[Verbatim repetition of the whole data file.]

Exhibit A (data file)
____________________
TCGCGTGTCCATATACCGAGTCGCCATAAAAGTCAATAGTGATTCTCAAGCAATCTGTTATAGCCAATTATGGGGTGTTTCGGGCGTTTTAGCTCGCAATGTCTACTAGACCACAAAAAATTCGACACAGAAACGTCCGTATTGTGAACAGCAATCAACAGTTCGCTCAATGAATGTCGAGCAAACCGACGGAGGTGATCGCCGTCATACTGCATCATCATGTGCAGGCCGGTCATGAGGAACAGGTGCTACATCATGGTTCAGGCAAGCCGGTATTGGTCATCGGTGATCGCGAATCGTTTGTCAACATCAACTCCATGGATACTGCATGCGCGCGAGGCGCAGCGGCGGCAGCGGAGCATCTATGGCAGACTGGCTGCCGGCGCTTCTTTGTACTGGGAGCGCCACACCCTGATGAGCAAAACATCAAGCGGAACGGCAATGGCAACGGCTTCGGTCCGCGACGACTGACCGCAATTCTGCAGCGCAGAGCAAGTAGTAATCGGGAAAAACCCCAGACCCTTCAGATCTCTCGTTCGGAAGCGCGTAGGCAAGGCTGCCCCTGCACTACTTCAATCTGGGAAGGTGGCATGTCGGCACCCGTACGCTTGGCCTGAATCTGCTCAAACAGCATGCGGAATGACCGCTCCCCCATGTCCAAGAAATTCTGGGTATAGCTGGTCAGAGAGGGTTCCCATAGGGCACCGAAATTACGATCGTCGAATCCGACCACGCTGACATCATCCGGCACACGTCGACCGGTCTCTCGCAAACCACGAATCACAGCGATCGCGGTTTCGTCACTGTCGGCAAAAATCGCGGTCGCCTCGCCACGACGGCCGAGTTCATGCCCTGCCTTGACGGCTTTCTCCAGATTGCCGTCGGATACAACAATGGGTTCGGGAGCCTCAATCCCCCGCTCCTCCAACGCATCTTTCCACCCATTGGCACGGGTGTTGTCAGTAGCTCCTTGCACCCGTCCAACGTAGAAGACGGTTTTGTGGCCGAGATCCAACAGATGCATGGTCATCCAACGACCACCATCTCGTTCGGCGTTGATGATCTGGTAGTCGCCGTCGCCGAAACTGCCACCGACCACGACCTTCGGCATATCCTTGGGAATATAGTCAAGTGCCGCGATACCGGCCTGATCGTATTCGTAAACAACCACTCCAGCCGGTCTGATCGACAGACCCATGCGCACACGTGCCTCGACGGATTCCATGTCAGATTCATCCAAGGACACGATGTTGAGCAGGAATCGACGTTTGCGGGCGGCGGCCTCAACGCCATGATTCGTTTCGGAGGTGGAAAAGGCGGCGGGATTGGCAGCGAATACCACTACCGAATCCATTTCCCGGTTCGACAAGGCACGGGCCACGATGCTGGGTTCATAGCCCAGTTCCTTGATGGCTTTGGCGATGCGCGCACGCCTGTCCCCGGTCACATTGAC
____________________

TCGCGTGTCCATATACCGAGTCGCCATAAAAGTCAATAGTGATTCTCAAGCAATCTGTTATAGCCAATTATGGGGTGTTTCGGGCGTTTTAGCTCGCAATGTCTACTAGACCACAAAAAATTCGACACAGAAACGTCCGTATTGTGAACAGCAATCAACAGTTCGCTCAATGAATGTCGAGCAAACCGACGGAGGTGATCGCCGTCATACTGCATCATCATGTGCAGGCCGGTCATGAGGAACAGGTGCTACATCATGGTTCAGGCAAGCCGGTATTGGTCATCGGTGATCGCGAATCGTTTGTCAACATCAACTCCATGGATACTGCATGCGCGCGAGGCGCAGCGGCGGCAGCGGAGCATCTATGGCAGACTGGCTGCCGGCGCTTCTTTGTACTGGGAGCGCCACACCCTGATGAGCAAAACATCAAGCGGAACGGCAATGGCAACGGCTTCGGTCCGCGACGACTGACCGCAATTCTGCAGCGCAGAGCAAGTAGTAATCGGGAAAAACCCCAGACCCTTCAGATCTCTCGTTCGGAAGCGCGTAGGCAAGGCTGCCCCTGCACTACTTCAATCTGGGAAGGTGGCATGTCGGCACCCGTACGCTTGGCCTGAATCTGCTCAAACAGCATGCGGAATGACCGCTCCCCCATGTCCAAGAAATTCTGGGTATAGCTGGTCAGAGAGGGTTCCCATAGGGCACCGAAATTACGATCGTCGAATCCGACCACGCTGACATCATCCGGCACACGTCGACCGGTCTCTCGCAAACCACGAATCACAGCGATCGCGGTTTCGTCACTGTCGGCAAAAATCGCGGTCGCCTCGCCACGACGGCCGAGTTCATGCCCTGCCTTGACGGCTTTCTCCAGATTGCCGTCGGATACAACAATGGGTTCGGGAGCCTCAATCCCCCGCTCCTCCAACGCATCTTTCCACCCATTGGCACGGGTGTTGTCAGTAGCTCCTTGCACCCGTCCAACGTAGAAGACGGTTTTGTGGCCGAGATCCAACAGATGCATGGTCATCCAACGACCACCATCTCGTTCGGCGTTGATGATCTGGTAGTCGCCGTCGCCGAAACTGCCACCGACCACGACCTTCGGCATATCCTTGGGAATATAGTCAAGTGCCGCGATACCGGCCTGATCGTATTCGTAAACAACCACTCCAGCCGGTCTGATCGACAGACCCATGCGCACACGTGCCTCGACGGATTCCATGTCAGATTCATCCAAGGACACGATGTTGAGCAGGAATCGACGTTTGCGGGCGGCGGCCTCAACGCCATGATTCGTTTCGGAGGTGGAAAAGGCGGCGGGATTGGCAGCGAATACCACTACCGAATCCATTTCCCGGTTCGACAAGGCACGGGCCACGATGCTGGGTTCATAGCCCAGTTCCTTGATGGCTTTGGCGATGCGCGCACGCCTGTCCCCGGTCACATTGAC